CP: Your body reacts best to nutritious, balanced meals with fresh produce, lean meats, and healthy fats. I stress the importance of portion control and watching out for boredom eating. A lot of people try to eat well, but they don’t do it in a sustainable way. I hate when people use the word diet! They think drastic changes to their meals are the answer, but they need a realistic life change. When thinking about improving your meals – by adding more vegetables, fruits or grains – ask yourself if you can keep up this routine for a year. If you can’t, you’re being unrealistic about your goals.

I tell my clients to think about what, when and where they’re eating. These days, we’re all constantly on the go. So if you’re eating most of your meals in the car, you’re likely getting fast food. But if you take the time to prepare healthy snacks, you can make your food work for you. If you’re eating right before bedtime, your body doesn’t need a large meal just to sleep. But a healthy breakfast will start your day off on the right foot.

I also think we can use mealtimes to build relationships with the people in our lives. People used to sit down to meals and really talk to each other. Now everyone is busy or distracted by phones and tablets. Gathering your family and friends around a table, or cooking with your kids is a great way to think about what you’re eating and spend time with one another. It’s also an easy way to set an example for children. Taking kids to a farmers’ market so they learn about local food, or including them in meal preparation will teach them life lessons. When kids see that their parents have healthy habits, they are more likely to adopt those habits for themselves.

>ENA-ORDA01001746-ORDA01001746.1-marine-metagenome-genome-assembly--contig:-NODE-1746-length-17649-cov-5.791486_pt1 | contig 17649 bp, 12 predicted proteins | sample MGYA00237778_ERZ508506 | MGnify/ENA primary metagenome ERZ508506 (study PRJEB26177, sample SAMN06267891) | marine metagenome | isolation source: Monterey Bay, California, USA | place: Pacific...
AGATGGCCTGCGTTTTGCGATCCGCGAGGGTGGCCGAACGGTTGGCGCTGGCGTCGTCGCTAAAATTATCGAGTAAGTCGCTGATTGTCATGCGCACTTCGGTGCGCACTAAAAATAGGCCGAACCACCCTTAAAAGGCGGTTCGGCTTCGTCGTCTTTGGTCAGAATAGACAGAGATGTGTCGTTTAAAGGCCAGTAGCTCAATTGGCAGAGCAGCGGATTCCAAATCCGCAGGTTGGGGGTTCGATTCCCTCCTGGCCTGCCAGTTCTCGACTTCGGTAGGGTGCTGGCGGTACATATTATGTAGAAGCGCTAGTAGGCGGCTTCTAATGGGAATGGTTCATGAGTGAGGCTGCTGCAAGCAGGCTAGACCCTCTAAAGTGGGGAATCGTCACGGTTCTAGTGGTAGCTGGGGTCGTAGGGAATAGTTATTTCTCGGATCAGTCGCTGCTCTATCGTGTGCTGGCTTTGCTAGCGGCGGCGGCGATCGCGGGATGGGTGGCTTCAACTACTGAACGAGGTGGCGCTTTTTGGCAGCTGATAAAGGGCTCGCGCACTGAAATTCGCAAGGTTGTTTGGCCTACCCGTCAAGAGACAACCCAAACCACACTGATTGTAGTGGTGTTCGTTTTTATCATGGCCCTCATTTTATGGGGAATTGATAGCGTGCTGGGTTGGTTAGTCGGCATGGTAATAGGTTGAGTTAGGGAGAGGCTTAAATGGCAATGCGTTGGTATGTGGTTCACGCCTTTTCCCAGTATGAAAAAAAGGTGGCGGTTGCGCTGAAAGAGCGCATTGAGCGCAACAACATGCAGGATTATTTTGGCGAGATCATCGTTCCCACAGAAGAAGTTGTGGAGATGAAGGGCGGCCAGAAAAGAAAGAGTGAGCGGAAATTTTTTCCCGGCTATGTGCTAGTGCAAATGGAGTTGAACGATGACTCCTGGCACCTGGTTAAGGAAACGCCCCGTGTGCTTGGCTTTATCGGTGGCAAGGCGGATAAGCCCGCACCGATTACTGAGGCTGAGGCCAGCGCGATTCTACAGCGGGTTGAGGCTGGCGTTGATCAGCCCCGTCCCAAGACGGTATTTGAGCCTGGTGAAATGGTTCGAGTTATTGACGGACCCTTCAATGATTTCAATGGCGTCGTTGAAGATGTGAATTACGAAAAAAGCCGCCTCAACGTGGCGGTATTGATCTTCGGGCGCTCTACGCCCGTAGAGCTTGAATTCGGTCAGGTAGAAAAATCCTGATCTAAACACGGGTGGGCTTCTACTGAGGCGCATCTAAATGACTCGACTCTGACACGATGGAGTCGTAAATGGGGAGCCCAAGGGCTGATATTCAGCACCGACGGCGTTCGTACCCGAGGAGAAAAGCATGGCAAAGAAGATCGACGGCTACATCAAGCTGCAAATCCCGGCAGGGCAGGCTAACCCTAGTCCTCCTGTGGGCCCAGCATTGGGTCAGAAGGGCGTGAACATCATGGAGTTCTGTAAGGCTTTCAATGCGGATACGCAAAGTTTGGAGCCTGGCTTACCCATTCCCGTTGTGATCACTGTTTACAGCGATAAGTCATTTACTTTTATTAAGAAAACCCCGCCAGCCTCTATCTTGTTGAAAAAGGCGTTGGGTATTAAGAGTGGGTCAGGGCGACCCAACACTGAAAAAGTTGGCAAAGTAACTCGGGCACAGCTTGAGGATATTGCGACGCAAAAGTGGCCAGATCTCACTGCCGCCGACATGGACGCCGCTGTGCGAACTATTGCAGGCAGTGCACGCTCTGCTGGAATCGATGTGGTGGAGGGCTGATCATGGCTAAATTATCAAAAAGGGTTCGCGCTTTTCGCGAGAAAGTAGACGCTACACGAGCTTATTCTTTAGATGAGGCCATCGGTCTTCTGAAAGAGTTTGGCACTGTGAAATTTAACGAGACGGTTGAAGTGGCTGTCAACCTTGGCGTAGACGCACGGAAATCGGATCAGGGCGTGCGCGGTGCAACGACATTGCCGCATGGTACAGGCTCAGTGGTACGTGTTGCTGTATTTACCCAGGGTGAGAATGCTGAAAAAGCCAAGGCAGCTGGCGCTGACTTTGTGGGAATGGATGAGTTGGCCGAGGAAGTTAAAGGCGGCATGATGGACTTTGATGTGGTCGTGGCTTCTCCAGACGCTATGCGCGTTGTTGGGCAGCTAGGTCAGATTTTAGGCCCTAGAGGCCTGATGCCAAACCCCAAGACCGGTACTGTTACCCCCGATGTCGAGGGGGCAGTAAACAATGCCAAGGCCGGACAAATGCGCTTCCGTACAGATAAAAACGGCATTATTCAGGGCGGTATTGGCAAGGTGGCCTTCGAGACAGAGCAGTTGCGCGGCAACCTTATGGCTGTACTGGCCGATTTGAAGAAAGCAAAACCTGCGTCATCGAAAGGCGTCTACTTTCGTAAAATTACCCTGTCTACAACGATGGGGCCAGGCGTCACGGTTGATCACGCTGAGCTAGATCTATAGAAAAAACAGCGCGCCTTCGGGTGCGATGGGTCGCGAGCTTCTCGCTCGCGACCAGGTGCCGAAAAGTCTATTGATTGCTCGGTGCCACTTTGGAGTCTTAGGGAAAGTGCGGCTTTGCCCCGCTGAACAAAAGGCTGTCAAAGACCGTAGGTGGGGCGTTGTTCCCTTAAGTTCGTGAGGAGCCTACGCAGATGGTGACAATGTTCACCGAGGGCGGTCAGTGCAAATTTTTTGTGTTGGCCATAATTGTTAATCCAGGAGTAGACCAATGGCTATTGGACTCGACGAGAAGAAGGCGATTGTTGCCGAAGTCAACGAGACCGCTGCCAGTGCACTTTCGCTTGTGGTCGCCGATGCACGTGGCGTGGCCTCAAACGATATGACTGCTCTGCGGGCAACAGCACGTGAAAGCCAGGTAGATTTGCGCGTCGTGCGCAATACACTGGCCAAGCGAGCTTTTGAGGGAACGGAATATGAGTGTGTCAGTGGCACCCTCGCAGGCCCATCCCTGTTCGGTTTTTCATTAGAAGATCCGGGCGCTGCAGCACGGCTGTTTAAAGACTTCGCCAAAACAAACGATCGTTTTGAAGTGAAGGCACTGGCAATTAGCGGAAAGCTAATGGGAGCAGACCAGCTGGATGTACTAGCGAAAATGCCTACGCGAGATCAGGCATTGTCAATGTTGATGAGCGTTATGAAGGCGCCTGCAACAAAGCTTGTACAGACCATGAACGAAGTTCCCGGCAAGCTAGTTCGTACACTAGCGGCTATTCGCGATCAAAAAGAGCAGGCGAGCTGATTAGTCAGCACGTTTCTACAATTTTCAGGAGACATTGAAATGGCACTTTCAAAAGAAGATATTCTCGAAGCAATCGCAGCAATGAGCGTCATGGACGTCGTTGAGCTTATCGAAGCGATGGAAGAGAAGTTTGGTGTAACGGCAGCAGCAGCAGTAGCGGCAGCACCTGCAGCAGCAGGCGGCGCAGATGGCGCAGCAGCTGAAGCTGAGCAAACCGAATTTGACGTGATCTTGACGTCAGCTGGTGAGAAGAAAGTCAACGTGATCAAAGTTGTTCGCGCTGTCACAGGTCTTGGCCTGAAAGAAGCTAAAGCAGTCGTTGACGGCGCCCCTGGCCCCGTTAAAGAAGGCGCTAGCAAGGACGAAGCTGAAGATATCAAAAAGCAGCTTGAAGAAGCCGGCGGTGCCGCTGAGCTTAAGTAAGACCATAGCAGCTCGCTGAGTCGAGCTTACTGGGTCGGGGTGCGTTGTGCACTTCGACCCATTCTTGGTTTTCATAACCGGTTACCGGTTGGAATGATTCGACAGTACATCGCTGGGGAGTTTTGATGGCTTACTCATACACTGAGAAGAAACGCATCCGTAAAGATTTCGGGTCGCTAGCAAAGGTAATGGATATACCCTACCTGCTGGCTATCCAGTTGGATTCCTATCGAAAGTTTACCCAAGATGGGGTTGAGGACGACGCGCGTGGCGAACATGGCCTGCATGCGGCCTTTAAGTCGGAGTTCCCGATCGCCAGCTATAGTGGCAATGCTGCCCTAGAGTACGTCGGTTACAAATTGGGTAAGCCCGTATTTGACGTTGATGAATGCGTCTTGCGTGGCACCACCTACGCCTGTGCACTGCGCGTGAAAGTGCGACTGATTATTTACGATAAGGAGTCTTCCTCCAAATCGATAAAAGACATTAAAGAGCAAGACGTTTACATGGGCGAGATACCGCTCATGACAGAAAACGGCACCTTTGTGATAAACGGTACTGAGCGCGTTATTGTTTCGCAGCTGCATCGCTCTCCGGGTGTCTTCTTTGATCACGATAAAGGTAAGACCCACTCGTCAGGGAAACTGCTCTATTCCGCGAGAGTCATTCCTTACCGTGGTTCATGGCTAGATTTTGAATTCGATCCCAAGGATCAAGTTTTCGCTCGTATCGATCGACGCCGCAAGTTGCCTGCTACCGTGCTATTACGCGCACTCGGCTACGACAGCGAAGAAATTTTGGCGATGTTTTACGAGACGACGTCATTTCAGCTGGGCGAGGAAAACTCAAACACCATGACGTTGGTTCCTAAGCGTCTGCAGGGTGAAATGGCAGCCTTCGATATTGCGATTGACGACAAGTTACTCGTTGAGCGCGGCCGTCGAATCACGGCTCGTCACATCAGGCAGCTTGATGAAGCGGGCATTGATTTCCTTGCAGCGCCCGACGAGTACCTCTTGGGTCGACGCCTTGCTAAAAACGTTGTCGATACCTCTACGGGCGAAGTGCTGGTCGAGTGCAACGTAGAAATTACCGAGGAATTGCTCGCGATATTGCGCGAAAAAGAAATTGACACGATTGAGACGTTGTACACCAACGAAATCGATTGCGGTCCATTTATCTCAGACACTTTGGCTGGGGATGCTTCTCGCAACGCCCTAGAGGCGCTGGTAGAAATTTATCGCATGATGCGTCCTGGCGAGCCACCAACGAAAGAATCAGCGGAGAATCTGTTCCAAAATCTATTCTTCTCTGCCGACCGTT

MB: You mentioned people are busier than ever. How can someone squeeze in a workout if they don’t have much time or don’t have a gym membership?

CP: You don’t need a gym or equipment to get a total body workout. If you have a few minutes, try to do exercises that raise your heart rate and work some of your major muscle groups. I’d recommend three exercises – do each one, then repeat the ‘circuit’ two or three times.

  • Push-Ups. Modify them to start on your knees if needed, and see how many you can do in a minute. Try to hit that number each time you work out. Each week, add two more repetitions to your count.
  • Fast Feet: On your toes, quickly shift your weight from side to side. It’s a football drill! You’ll raise your heart rate and feel the burn in your calves. Time yourself for a minute, and add to your time as you are able.
  • Sit-Ups: Make sure to keep your thumbs near your temples so you’re using your core muscles to sit up. See how many you can do in a minute, and try to reach that same number each workout. Like push-ups, add more repetitions over time.

Do you want to ask an expert? Call the number on the back of your member ID card or use “Find A Doctor” to locate a provider. If you want to train with Chappriel, check out his workouts on InstagramChappriel teaches boot camp, kickboxing and agility classes at gyms around Kinston.

Melissa Biediger

About Melissa Biediger

Melissa Biediger is a Public Relations Communications Specialist at Blue Cross NC, working closely with the media and customers to tell our story. She loves exploring North Carolina through hiking and visiting restaurants and breweries. Her favorite spot in North Carolina is anywhere on the coast, book in hand, listening to the ocean.